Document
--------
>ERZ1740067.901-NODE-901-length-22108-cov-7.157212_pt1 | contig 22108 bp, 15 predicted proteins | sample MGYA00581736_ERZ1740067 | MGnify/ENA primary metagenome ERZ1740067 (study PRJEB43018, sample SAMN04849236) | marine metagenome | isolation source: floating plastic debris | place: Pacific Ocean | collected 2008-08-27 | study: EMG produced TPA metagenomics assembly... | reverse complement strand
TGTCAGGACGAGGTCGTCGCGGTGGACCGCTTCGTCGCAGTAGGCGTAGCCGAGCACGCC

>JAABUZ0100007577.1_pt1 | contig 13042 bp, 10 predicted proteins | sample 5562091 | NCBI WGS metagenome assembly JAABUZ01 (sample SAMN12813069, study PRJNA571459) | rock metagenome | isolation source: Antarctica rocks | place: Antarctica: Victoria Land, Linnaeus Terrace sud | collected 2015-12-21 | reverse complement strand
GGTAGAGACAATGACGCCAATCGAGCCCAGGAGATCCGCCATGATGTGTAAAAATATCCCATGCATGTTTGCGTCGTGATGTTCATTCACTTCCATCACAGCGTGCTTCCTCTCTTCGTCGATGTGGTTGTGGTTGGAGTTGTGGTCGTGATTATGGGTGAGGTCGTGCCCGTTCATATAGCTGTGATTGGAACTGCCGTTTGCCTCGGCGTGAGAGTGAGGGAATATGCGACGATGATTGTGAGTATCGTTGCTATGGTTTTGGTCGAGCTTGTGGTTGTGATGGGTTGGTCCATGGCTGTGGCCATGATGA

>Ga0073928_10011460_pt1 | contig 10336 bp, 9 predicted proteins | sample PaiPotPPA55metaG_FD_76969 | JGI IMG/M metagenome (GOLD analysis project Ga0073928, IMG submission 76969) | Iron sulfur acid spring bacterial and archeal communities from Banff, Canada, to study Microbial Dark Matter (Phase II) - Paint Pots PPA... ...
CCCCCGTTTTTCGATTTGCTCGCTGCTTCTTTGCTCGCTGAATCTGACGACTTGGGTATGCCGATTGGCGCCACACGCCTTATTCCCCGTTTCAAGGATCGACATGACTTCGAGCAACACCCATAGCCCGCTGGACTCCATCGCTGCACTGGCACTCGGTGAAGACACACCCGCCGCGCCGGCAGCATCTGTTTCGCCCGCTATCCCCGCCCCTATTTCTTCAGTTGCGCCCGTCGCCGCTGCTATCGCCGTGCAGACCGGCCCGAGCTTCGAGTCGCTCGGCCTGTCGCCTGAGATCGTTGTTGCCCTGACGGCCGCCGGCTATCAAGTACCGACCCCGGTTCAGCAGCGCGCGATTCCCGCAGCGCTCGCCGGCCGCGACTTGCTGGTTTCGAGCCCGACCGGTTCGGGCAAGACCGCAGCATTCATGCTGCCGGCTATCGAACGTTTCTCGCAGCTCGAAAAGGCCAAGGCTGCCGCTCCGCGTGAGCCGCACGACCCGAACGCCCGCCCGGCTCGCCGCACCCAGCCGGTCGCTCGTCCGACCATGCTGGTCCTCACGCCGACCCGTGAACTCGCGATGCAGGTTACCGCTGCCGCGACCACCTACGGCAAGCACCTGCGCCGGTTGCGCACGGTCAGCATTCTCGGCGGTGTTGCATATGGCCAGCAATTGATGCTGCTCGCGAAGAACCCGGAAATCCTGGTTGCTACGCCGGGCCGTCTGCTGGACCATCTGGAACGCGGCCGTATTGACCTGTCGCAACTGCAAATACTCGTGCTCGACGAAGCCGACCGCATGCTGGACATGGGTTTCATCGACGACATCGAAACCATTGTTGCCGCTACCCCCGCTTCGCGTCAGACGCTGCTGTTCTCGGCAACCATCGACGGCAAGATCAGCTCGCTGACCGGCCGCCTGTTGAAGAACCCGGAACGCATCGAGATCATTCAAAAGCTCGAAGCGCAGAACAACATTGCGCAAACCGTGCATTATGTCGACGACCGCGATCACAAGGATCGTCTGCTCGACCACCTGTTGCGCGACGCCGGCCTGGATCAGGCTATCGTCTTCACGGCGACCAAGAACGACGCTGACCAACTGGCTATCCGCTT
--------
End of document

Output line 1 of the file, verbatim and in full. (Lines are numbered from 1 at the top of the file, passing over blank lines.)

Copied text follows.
>ERZ1740067.901-NODE-901-length-22108-cov-7.157212_pt1 | contig 22108 bp, 15 predicted proteins | sample MGYA00581736_ERZ1740067 | MGnify/ENA primary metagenome ERZ1740067 (study PRJEB43018, sample SAMN04849236) | marine metagenome | isolation source: floating plastic debris | place: Pacific Ocean | collected 2008-08-27 | study: EMG produced TPA metagenomics assembly... | reverse complement strand